Diabetic patients' willingness to use tele-technology to manage their disease - A descriptive study.

Saddik B, Al-Dulaijan N - Online J Public Health Inform (2015)

Patients' self-management habits and willingness to use tele-technology
© Copyright Policy
Related In: Results  -  Collection

Show All Figures
getmorefigures.php?uid=PMC4537853&req=5

f1: Patients' self-management habits and willingness to use tele-technology
Mentions: Figure 1 shows that the majority of patientsevaluated the quality of information they received from their doctor highly andreported that their questions were always answered sufficiently. In terms of theirdiabetes self-management habits, a high percentage reported that they measured theirblood sugar levels at home and only half reported doing so regularly (46%). Of thepatients who reported using a method to document their self-management, almost all(95.3%) reported using a paper diary as their current method for documentation.

Bottom Line: However, a minority (11.3%) indicated willingness to use the system daily and only half indicated preference to use it once a week (53.8%).Patients who were younger, had higher education levels, were employed, had internet access and had Type II diabetes were significantly more likely to report willingness to use the technology.Diabetic patients could be ready to play a more active role in their care if given the opportunity.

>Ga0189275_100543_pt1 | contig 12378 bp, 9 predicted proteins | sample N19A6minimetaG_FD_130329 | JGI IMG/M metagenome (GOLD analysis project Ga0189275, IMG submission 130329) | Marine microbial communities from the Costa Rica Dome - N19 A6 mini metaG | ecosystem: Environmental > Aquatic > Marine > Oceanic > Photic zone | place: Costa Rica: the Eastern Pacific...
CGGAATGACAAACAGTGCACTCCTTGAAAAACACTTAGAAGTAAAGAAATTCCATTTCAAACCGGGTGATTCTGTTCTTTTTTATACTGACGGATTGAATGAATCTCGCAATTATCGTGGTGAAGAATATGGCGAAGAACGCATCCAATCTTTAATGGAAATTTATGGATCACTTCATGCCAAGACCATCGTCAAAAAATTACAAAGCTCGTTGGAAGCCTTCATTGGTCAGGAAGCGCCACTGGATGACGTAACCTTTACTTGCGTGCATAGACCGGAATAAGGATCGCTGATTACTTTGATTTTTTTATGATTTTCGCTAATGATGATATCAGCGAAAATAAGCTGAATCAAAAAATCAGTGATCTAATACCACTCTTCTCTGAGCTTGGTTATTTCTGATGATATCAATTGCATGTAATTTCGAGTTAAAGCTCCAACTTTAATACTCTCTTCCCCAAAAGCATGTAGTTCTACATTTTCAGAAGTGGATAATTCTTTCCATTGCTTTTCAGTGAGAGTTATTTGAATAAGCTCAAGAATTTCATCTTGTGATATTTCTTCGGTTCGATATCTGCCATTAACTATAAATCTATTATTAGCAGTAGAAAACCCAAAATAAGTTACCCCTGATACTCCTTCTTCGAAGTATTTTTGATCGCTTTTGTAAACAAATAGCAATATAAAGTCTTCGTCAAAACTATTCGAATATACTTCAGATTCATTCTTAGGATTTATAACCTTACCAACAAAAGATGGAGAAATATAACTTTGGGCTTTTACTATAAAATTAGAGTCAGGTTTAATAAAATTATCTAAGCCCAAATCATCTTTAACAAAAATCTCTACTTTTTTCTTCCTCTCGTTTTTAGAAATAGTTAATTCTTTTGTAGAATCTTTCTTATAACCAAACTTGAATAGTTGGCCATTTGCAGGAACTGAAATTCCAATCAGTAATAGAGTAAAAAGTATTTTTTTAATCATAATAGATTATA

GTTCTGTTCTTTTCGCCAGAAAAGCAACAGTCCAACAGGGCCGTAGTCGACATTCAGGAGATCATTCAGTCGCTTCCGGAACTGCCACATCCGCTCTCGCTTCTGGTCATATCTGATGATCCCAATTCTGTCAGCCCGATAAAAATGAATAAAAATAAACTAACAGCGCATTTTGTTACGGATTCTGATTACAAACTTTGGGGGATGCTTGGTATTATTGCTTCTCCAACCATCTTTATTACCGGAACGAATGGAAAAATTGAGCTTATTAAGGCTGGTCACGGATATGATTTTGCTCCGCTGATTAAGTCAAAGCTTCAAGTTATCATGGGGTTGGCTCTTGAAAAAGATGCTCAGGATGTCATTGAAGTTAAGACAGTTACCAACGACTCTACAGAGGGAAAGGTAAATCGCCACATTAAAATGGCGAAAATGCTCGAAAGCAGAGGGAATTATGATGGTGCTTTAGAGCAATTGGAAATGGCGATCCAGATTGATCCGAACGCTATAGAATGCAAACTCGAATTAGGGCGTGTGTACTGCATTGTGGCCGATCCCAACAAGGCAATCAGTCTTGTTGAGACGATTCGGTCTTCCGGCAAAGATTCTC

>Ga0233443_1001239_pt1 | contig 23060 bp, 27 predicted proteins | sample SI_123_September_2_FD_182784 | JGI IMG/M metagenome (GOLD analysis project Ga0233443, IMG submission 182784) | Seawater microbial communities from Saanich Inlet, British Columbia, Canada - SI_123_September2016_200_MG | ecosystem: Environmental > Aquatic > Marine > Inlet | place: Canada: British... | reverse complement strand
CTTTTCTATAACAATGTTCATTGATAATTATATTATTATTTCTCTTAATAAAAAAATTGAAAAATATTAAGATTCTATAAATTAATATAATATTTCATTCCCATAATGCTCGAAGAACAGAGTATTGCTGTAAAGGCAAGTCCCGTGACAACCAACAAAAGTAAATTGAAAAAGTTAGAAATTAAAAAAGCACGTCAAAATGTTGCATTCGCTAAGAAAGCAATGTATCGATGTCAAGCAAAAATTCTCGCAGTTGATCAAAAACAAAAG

View Article: PubMed Central - PubMed

Affiliation: College of Public Health and Health Informatics, King Saud Bin Abdulaziz University for Health Sciences, Riyadh, Saudi Arabia.

ABSTRACT

Objectives: Diabetes mellitus is a public health concern worldwide. TeleHealth technology may be an effective tool for empowering patients in the self-management of diabetes mellitus. However despite the great impact of diabetes on healthcare in Saudi Arabia, no research has investigated diabetic patients' willingness to use this technology. This study investigates diabetic patients' willingness to use tele-technology as a tool to monitor their disease.

Methods: Data were collected from diabetic patients attending the diabetes education clinic at the Ministry of National Guard Health Affairs (MNGHA) in the Eastern region of Saudi Arabia over a three month period. A survey was developed which measured patients' willingness to use tele-technology in the self-management of their diabetes as well as their perceived expectations from the technology.

Results: The study found that the majority of patients were willing to use tele-technology to self- monitor their diabetes. However, a minority (11.3%) indicated willingness to use the system daily and only half indicated preference to use it once a week (53.8%). Patients who were younger, had higher education levels, were employed, had internet access and had Type II diabetes were significantly more likely to report willingness to use the technology.

Conclusions: Diabetic patients could be ready to play a more active role in their care if given the opportunity. Results from this study could serve as a baseline for future studies to develop targeted interventions by trialing tele-technology on a sample of the diabetic population. Patients with diabetes need to be in charge of their own care in order to improve health outcomes across the country.

No MeSH data available.


Related in: MedlinePlus